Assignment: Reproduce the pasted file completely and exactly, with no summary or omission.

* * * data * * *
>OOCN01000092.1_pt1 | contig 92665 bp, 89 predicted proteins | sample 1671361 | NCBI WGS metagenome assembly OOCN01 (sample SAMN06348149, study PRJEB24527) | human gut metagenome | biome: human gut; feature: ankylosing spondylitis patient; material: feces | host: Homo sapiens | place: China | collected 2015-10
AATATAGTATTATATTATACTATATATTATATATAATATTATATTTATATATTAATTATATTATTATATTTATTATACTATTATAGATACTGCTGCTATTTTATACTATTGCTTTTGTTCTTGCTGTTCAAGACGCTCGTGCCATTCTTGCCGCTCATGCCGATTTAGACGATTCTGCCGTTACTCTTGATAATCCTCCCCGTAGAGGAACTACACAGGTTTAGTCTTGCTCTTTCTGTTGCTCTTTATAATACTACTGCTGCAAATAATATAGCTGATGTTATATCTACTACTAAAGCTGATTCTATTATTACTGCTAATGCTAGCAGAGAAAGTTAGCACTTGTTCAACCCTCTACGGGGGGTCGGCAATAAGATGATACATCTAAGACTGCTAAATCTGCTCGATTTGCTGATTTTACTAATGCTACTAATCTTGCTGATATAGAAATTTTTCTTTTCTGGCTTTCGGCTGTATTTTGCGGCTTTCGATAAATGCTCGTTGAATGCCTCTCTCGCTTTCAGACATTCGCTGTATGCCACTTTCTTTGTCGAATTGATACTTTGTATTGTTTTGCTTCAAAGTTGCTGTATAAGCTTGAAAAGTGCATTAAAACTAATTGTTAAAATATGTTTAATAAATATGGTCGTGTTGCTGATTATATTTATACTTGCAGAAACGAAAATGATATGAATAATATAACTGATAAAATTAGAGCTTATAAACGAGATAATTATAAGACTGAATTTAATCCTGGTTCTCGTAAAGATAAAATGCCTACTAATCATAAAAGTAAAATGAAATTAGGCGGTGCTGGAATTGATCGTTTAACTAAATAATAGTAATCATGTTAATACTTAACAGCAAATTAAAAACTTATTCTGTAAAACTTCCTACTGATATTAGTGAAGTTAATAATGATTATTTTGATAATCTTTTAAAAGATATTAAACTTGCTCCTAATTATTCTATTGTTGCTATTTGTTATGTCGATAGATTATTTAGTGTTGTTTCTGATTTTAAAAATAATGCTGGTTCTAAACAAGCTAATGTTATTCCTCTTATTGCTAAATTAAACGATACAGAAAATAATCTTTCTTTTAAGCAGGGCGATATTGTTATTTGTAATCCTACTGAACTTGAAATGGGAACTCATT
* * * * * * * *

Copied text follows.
>OOCN01000092.1_pt1 | contig 92665 bp, 89 predicted proteins | sample 1671361 | NCBI WGS metagenome assembly OOCN01 (sample SAMN06348149, study PRJEB24527) | human gut metagenome | biome: human gut; feature: ankylosing spondylitis patient; material: feces | host: Homo sapiens | place: China | collected 2015-10
AATATAGTATTATATTATACTATATATTATATATAATATTATATTTATATATTAATTATATTATTATATTTATTATACTATTATAGATACTGCTGCTATTTTATACTATTGCTTTTGTTCTTGCTGTTCAAGACGCTCGTGCCATTCTTGCCGCTCATGCCGATTTAGACGATTCTGCCGTTACTCTTGATAATCCTCCCCGTAGAGGAACTACACAGGTTTAGTCTTGCTCTTTCTGTTGCTCTTTATAATACTACTGCTGCAAATAATATAGCTGATGTTATATCTACTACTAAAGCTGATTCTATTATTACTGCTAATGCTAGCAGAGAAAGTTAGCACTTGTTCAACCCTCTACGGGGGGTCGGCAATAAGATGATACATCTAAGACTGCTAAATCTGCTCGATTTGCTGATTTTACTAATGCTACTAATCTTGCTGATATAGAAATTTTTCTTTTCTGGCTTTCGGCTGTATTTTGCGGCTTTCGATAAATGCTCGTTGAATGCCTCTCTCGCTTTCAGACATTCGCTGTATGCCACTTTCTTTGTCGAATTGATACTTTGTATTGTTTTGCTTCAAAGTTGCTGTATAAGCTTGAAAAGTGCATTAAAACTAATTGTTAAAATATGTTTAATAAATATGGTCGTGTTGCTGATTATATTTATACTTGCAGAAACGAAAATGATATGAATAATATAACTGATAAAATTAGAGCTTATAAACGAGATAATTATAAGACTGAATTTAATCCTGGTTCTCGTAAAGATAAAATGCCTACTAATCATAAAAGTAAAATGAAATTAGGCGGTGCTGGAATTGATCGTTTAACTAAATAATAGTAATCATGTTAATACTTAACAGCAAATTAAAAACTTATTCTGTAAAACTTCCTACTGATATTAGTGAAGTTAATAATGATTATTTTGATAATCTTTTAAAAGATATTAAACTTGCTCCTAATTATTCTATTGTTGCTATTTGTTATGTCGATAGATTATTTAGTGTTGTTTCTGATTTTAAAAATAATGCTGGTTCTAAACAAGCTAATGTTATTCCTCTTATTGCTAAATTAAACGATACAGAAAATAATCTTTCTTTTAAGCAGGGCGATATTGTTATTTGTAATCCTACTGAACTTGAAATGGGAACTCATT